Do you not think it is incredible that such a simple collection of lines can resonate so clearly and make you laugh out loud.
You see that was the beauty of Droodles. They set things in motion in your mind. You made connections based on very little information at all and you had fun doing it. They were (in my opinion) the perfect embodiment of visual education.
If you've ever browsed a record shop, you may well have encountered probably the most famous Droodle:

Yep, it's an album from the man with the impossibly plastic looking moustache, Mr. Frank Zappa. I never liked his music, however I did  admire his taste in choosing one of Mr.Price's simple epics. It's just a shame they had to put his name above it. It would have better suited his ethos if it had been un-named.

See what I mean. There's a bit of a Z there, there's a bit of an A there. 
It didn't need the frippery of the super-dated Zappa logo. 
Frank, people would just have known.
But fortunately for you and me, here it is in its original context, which top trumps everything:

Anyway, there's that digression again.
I think what I am trying to say from this is that, you shouldn't really accept an image on its face value.  
Now that sounds a bit Pseud's Corner, where observers of images will stand and muse on the obscurity contained therein, however it does have its footing in some fertile earth. 
A Quick Word About Pseud's Corner:
Aside from it being a column in Private Eye, the whole concept of Pseud's Corner is alive and kicking on Planet Earth.
If you have ever gone through the mill of a visual education establishment (read Art College) you will have encountered it in various forms.
It is everywhere, or at least it was in my experience.
The whole art world is riddled with it:
Talk the talk. Come up with some inane concept about why you have assembled a painting mixing oil paint, jesso and some polo mints, and you have a pass! Be articulate about just why you wrapped a bandage laced with lighter fluid around your head, set fire to it and ran around until a janitor put you out, and you are onto a winner.
Loose assemblies of random shapes? 
Empty woven material? 
A room? 
An empty room?
A room crammed with detritus? 
A coat? 
A reel of electricians cable? 
A chicken's carcass in doll's clothing? 
Last night's carry-out spat back into its polystyrene box?
It's easy.
If you can explain just what your feelings were and where the concept was heading when you assembled the piece, in words which are articulate enough to out-articulate your peers, then you have a Solid Gold, Grade 1 Passport to the meadows where your fellow masculine horned-ones drop big piles of it everyday. In other words Bullshit Heaven.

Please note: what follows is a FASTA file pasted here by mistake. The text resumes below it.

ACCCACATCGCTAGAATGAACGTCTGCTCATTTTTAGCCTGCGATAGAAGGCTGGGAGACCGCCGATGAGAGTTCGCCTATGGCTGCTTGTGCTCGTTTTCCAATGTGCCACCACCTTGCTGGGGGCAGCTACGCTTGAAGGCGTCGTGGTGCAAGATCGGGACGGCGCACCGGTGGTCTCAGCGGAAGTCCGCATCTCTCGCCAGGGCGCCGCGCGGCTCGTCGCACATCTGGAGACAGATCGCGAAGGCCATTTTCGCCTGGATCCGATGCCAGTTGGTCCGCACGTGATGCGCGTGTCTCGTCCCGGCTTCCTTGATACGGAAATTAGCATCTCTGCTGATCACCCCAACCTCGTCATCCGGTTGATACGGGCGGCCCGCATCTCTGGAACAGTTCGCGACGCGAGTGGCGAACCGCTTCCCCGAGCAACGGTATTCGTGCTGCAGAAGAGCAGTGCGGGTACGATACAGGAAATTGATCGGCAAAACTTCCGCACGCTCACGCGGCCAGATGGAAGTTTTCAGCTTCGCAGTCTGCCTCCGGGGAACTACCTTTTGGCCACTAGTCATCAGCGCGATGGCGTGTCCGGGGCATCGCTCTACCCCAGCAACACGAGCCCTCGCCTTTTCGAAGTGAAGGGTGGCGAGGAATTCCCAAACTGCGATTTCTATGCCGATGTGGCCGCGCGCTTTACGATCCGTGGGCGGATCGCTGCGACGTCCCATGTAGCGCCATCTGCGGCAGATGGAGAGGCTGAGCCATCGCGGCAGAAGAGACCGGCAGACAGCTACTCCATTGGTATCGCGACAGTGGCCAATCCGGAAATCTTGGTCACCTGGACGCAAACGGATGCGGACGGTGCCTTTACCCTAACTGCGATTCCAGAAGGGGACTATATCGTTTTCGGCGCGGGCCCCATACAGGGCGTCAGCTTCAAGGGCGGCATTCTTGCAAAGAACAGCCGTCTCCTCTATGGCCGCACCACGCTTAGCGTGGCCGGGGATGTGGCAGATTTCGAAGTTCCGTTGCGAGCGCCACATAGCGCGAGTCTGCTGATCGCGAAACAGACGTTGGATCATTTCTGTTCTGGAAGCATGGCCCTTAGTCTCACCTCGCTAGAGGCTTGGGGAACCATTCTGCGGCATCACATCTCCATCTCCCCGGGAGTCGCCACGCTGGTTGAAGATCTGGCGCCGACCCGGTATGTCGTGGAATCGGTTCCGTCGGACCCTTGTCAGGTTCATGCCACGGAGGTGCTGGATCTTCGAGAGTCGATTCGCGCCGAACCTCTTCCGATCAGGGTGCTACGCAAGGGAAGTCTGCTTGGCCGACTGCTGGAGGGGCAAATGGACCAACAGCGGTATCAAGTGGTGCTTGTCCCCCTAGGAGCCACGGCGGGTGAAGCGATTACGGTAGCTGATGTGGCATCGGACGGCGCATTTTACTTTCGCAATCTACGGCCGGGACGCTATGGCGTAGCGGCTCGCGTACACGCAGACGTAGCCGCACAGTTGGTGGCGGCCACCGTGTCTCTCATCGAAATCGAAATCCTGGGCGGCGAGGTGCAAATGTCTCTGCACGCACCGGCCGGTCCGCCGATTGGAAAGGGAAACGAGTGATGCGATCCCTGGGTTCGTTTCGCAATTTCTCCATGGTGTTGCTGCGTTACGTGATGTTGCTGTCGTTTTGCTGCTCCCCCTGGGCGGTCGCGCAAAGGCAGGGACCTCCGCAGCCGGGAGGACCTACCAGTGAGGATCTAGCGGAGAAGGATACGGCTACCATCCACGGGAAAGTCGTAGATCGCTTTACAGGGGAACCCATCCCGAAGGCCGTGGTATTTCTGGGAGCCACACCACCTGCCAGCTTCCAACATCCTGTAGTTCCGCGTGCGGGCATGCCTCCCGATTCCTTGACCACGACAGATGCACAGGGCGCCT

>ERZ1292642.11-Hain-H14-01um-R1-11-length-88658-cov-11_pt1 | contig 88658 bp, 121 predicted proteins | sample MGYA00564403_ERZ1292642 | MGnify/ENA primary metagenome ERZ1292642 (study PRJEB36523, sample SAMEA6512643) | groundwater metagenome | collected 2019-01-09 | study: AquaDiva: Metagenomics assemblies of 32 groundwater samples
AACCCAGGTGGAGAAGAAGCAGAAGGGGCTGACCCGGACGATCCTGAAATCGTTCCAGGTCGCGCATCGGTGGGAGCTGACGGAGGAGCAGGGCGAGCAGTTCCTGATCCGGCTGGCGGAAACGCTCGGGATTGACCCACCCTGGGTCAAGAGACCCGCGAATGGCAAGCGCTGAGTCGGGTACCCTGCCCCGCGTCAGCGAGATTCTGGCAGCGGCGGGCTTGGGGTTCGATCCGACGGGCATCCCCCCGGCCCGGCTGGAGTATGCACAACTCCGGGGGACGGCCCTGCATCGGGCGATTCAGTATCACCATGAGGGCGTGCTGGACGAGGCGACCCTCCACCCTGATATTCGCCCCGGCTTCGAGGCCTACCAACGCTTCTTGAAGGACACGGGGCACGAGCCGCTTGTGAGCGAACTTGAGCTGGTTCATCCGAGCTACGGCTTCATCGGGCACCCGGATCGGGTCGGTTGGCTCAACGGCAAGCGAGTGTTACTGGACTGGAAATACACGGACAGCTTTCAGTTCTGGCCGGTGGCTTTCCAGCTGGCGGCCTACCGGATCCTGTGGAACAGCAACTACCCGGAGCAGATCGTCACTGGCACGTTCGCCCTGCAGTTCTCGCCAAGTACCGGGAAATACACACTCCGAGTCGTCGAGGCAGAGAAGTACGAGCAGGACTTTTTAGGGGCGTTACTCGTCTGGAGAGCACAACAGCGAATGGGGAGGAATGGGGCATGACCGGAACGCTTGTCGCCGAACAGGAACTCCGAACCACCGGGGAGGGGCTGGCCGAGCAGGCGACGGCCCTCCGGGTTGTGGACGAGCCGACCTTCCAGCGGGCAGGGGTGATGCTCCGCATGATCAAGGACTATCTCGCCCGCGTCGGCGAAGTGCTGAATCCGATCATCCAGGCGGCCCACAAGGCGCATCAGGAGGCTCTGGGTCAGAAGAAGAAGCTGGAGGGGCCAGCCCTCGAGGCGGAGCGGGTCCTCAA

A lot of artists are poor Artists; a lot of them couldn't make the grade as Craftsmen. It is a very sad state of affairs.
And that is why I think Droodles are superior works of Art
Yes they are just an assembly of line, shape and thought, but they are clever and make you think. They educate your eye to look beyond their simplicity and find things that are other.
Think about the impact on an eight-year old's brain. 
Quite wonderful, and inspiring. 
The deeper I dig, the more I realise what an inspiration they have been to me. I even make square photographs for goodness sakes! **
So why aren't these books part of the Art Curriculum for school children? 
Why aren't they required reading on a Foundation Course at Art Colleges?
Well, they might be in the good ol' US of A where they had their origins, however over here in Old Blighty I can tell you why they aren't used in Colleges:
Aside from the fact that maybe people are unaware of them, it is because they are Too Simple, and because they are Too Everyman.
Anyone can make them.
The Pseud's can't hide.
Droodles are direct and to the point, yet can have different meanings without getting all bull-shitty.
The Pseud's ponderings have been rendered inert by Mildewed Spaghetti or a Tall Cow or a Flying Saucer Traffic Jam.
If it sounds like I am railing against Art College, you're right. 
I've been there, bought the book, read the postcard and (ahem) exited through the gift shop.
They can be (and sometimes are) incredible and inspiring places, where craft skills are taught, raw talent is nurtured and a rounded education in the visual arts is encouraged. Often however they seem to be places where very little is taught and students are encouraged to articulate what they are doing rather than viscerally striving to make it. Forget learning your craft, just come up with pages of roughs and sketches, assemble a mish-mash and talk freely about it. You'll do nicely. 
"All mouth and trousers" was the old London saying.
I say:
Bullshit Baffles Brains
Sad . . . but true.
And unfortunately all too prevelant.
Which rounds things back nicely to Droodles. Mr.Price said a wonderful little thing about his inventions:

"When I invented Droodles I used to refer to them as (ha ha) a "sub art form" but now I think they have earned the right to be called a legitimate Art Form - with capitals. They have outlasted Conceptualism, Abstract Expressionism, Ingmar Bergman movies, and with a little luck they will outlast the Gong Show, Frozen Yoghurt and Water Beds."